June 18, 2021

New Debt-to-Income measures in New Zealand will reinforce Merricks Capital’s competitive advantage


New Zealand median house prices have increased by 32.3% over the year to end-May, and this week the Reserve Bank of New Zealand (RBNZ) announced plans to implement macroprudential measures to support financial stability and house price sustainability. The RBNZ also released its analysis into macroprudential measures – including debt-to-income ratios and interest-only mortgages. The analysis showed that debt serviceability restrictions, such as a Debt-to-Income (DTI) limit, would likely be the most effective additional tool available to achieve its objectives.

The analysis also demonstrated that debt serviceability restrictions would impact investors most powerfully, with limited impact on first home buyers. The RBNZ believes that a DTI limit would be a complementary tool to mortgage Loan-to-Value Ratio (LVR) restrictions as they address different dimensions of housing-related risk; DTIs reduce the likelihood of mortgage defaults while LVRs largely reduce losses to banks if borrowers default.

The focus on interest serviceability has been a dominant feature of the bank lending landscape, both in Australia and New Zealand, and has been a key factor behind the retreat of banks in the commercial real estate lending market. The Australian agriculture sector has been particularly affected by the income servicing emphasis, with banks still assessing loans on the basis of historical farm incomes which have now recovered following the breaking of the drought.

By focusing only on borrowers with high levels of serviceability, quality borrowers with quality assets and projects often struggle to source funding from the major banks. In contrast, Merricks Capital has the flexibility to focus more on asset quality and valuation metrics, as well as borrowers’ strategic positioning and future income generation. This places us in a unique position to provide capital where it is scarce.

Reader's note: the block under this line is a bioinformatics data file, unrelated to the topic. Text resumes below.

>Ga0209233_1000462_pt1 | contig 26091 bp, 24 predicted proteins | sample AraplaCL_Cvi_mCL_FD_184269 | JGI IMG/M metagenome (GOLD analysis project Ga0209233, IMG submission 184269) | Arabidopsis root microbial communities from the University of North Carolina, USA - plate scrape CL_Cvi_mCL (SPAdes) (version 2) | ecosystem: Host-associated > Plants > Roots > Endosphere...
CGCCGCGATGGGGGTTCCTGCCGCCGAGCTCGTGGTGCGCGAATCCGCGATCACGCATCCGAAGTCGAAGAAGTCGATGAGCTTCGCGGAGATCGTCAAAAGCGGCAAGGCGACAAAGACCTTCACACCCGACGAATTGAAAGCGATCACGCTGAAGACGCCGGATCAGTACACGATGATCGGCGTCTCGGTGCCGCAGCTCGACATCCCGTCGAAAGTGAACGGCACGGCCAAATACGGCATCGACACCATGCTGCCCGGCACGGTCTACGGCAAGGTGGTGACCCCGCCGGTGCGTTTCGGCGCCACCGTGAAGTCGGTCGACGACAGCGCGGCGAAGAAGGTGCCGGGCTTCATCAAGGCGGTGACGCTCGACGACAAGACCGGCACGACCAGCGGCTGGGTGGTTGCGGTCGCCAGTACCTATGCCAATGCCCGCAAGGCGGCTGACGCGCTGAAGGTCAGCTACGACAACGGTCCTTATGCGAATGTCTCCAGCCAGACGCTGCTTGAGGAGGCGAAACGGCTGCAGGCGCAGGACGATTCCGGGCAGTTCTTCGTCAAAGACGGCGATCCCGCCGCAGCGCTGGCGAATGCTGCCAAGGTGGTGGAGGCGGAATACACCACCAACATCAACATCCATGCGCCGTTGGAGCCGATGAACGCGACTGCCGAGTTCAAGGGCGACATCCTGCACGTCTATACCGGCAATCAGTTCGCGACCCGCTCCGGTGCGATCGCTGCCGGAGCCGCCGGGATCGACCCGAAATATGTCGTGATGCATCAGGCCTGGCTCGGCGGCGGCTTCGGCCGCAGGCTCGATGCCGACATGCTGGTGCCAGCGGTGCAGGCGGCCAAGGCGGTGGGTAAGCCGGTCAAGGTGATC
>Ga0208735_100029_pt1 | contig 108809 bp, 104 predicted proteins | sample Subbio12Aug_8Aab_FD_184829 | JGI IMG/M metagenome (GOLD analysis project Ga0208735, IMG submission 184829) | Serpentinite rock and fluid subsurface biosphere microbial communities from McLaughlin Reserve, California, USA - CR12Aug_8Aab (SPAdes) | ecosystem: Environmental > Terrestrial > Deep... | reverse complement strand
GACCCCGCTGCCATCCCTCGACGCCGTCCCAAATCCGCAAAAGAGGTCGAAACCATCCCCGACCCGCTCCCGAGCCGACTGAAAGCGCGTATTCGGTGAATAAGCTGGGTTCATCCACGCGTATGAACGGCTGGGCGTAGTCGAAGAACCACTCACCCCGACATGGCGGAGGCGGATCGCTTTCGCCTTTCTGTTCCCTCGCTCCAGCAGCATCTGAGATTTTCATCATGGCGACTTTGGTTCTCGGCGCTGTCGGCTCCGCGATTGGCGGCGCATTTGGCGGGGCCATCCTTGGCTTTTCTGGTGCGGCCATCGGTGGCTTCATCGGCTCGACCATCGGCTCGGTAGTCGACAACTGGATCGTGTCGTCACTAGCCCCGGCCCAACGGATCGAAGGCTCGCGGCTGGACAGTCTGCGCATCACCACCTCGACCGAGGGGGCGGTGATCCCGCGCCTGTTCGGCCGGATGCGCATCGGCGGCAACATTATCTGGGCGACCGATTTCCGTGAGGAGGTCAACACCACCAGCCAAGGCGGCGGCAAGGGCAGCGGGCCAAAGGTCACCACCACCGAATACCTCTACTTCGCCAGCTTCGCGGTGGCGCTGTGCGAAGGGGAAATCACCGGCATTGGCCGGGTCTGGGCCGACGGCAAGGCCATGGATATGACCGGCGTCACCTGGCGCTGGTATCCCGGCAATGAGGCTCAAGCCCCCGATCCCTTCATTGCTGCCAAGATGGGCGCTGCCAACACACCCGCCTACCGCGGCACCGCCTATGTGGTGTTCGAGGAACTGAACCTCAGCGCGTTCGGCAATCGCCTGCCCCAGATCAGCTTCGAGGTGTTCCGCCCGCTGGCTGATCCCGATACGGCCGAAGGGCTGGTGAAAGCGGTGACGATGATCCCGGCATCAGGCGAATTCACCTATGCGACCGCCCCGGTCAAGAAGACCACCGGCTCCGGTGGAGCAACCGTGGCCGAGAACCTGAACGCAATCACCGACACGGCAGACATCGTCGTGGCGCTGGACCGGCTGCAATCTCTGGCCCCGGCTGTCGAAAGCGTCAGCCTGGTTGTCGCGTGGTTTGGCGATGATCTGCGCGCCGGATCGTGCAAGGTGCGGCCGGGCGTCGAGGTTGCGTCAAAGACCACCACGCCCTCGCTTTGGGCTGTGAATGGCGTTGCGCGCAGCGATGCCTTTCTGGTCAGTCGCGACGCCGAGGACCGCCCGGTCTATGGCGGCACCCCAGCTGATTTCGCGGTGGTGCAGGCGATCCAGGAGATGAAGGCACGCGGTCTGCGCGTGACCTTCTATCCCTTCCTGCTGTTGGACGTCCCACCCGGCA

Following the successful repayment of our loan to the Van Leeuwin Group, the Partners Fund now has a 16.9% exposure to New Zealand, spread across the office, land subdivision, agricultural industrial, retail, and horticulture sub-sectors.

We also have a deep pipeline of NZ investment opportunities, including a $NZ130 million construction loan for the development of a hotel and high-end residential apartments in Auckland which is expected to settle later this month.

Overall, the combination of strong asset valuations and bank lending activity (or inactivity) mean that New Zealand is offering some of the most attractive risk-adjusted investment opportunities currently available and we expect our exposure there to grow over the medium term.

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